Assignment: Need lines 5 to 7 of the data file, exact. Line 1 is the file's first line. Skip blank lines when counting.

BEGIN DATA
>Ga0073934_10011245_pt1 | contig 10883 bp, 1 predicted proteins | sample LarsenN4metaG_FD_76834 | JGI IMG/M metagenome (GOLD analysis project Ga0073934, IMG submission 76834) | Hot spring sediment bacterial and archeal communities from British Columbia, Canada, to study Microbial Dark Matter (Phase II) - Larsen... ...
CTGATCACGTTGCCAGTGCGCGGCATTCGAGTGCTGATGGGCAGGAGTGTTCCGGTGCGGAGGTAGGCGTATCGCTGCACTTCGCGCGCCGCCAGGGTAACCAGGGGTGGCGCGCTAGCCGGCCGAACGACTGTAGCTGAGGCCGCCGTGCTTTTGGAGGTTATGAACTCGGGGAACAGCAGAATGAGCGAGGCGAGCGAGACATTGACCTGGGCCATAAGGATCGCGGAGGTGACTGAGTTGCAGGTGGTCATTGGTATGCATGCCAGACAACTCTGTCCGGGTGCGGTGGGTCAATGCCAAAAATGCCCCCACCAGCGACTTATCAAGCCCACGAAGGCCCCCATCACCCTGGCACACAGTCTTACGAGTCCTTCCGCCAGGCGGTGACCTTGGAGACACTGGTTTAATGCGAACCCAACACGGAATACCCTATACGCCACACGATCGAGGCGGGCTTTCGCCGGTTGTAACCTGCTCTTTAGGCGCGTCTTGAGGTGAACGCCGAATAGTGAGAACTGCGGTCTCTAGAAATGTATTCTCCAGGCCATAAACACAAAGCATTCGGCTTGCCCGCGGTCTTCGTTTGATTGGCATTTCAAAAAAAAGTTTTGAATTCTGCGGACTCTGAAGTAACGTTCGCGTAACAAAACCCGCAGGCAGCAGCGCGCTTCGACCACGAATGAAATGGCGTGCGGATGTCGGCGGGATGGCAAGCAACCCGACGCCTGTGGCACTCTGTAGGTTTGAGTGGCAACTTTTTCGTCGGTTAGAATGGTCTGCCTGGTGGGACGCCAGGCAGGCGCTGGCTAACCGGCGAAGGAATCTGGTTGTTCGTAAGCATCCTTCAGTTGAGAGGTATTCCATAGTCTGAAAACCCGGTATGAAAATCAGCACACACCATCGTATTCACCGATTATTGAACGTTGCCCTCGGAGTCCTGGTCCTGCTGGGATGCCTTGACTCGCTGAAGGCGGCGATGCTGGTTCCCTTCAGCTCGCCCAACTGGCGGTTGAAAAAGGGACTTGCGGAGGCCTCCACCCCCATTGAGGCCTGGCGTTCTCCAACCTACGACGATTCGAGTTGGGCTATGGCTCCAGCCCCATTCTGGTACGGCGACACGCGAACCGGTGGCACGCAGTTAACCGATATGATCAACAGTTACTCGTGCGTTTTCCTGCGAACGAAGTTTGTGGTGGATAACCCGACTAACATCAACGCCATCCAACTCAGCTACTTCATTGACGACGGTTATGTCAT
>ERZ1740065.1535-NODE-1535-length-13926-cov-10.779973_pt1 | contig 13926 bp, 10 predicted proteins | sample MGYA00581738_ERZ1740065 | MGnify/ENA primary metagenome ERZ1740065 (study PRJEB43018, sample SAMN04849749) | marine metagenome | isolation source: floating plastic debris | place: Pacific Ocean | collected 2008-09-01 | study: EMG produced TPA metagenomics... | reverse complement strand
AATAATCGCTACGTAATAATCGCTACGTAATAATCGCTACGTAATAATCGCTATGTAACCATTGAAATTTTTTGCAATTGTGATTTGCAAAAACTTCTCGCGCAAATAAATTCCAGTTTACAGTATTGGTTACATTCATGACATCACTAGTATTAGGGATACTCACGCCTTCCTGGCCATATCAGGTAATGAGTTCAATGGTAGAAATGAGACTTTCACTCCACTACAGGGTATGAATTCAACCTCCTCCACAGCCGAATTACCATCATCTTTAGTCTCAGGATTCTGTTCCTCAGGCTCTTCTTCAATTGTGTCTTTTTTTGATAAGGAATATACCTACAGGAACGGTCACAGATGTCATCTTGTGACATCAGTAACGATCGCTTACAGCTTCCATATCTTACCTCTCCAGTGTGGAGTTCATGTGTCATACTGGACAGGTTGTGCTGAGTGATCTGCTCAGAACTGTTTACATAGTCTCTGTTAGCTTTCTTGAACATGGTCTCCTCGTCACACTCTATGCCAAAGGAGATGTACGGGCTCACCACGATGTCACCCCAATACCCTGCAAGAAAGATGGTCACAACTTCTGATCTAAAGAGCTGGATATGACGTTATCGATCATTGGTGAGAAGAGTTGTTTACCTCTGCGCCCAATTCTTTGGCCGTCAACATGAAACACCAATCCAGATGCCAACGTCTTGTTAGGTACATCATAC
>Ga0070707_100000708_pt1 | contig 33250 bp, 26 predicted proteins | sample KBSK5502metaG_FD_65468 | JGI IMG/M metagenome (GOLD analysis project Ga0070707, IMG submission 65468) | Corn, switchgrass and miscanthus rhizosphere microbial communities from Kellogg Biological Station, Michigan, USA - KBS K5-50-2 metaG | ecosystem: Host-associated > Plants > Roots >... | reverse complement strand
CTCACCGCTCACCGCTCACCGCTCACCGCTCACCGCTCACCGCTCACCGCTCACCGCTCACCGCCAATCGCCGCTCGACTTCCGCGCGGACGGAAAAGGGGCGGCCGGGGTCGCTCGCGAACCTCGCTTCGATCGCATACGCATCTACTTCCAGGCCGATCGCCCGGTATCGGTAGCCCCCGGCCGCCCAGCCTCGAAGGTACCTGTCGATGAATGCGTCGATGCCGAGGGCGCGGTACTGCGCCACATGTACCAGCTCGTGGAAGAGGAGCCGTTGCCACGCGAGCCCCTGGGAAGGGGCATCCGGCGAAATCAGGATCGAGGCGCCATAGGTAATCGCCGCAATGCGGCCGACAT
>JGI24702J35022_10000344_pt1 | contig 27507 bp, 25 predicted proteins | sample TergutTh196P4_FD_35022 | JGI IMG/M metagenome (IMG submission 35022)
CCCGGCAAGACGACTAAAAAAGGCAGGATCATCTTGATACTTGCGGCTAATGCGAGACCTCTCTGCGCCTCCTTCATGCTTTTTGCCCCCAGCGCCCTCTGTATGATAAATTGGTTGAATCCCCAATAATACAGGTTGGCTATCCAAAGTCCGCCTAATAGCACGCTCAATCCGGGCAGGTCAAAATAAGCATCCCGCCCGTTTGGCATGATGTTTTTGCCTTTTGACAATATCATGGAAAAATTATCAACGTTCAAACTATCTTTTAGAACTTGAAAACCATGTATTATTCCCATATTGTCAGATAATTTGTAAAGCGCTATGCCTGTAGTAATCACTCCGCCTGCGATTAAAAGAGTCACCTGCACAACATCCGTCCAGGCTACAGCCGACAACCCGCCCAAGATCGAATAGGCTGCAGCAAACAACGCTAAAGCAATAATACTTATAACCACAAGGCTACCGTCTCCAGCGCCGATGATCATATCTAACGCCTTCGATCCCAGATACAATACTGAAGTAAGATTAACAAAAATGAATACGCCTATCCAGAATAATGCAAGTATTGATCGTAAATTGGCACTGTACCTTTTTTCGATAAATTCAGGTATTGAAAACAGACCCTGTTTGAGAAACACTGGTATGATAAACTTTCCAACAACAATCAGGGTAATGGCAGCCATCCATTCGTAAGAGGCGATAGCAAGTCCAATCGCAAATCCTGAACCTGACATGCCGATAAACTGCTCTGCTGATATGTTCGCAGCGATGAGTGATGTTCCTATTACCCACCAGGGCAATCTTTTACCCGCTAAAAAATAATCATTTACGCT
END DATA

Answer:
>Ga0070707_100000708_pt1 | contig 33250 bp, 26 predicted proteins | sample KBSK5502metaG_FD_65468 | JGI IMG/M metagenome (GOLD analysis project Ga0070707, IMG submission 65468) | Corn, switchgrass and miscanthus rhizosphere microbial communities from Kellogg Biological Station, Michigan, USA - KBS K5-50-2 metaG | ecosystem: Host-associated > Plants > Roots >... | reverse complement strand
CTCACCGCTCACCGCTCACCGCTCACCGCTCACCGCTCACCGCTCACCGCTCACCGCTCACCGCCAATCGCCGCTCGACTTCCGCGCGGACGGAAAAGGGGCGGCCGGGGTCGCTCGCGAACCTCGCTTCGATCGCATACGCATCTACTTCCAGGCCGATCGCCCGGTATCGGTAGCCCCCGGCCGCCCAGCCTCGAAGGTACCTGTCGATGAATGCGTCGATGCCGAGGGCGCGGTACTGCGCCACATGTACCAGCTCGTGGAAGAGGAGCCGTTGCCACGCGAGCCCCTGGGAAGGGGCATCCGGCGAAATCAGGATCGAGGCGCCATAGGTAATCGCCGCAATGCGGCCGACAT
>JGI24702J35022_10000344_pt1 | contig 27507 bp, 25 predicted proteins | sample TergutTh196P4_FD_35022 | JGI IMG/M metagenome (IMG submission 35022)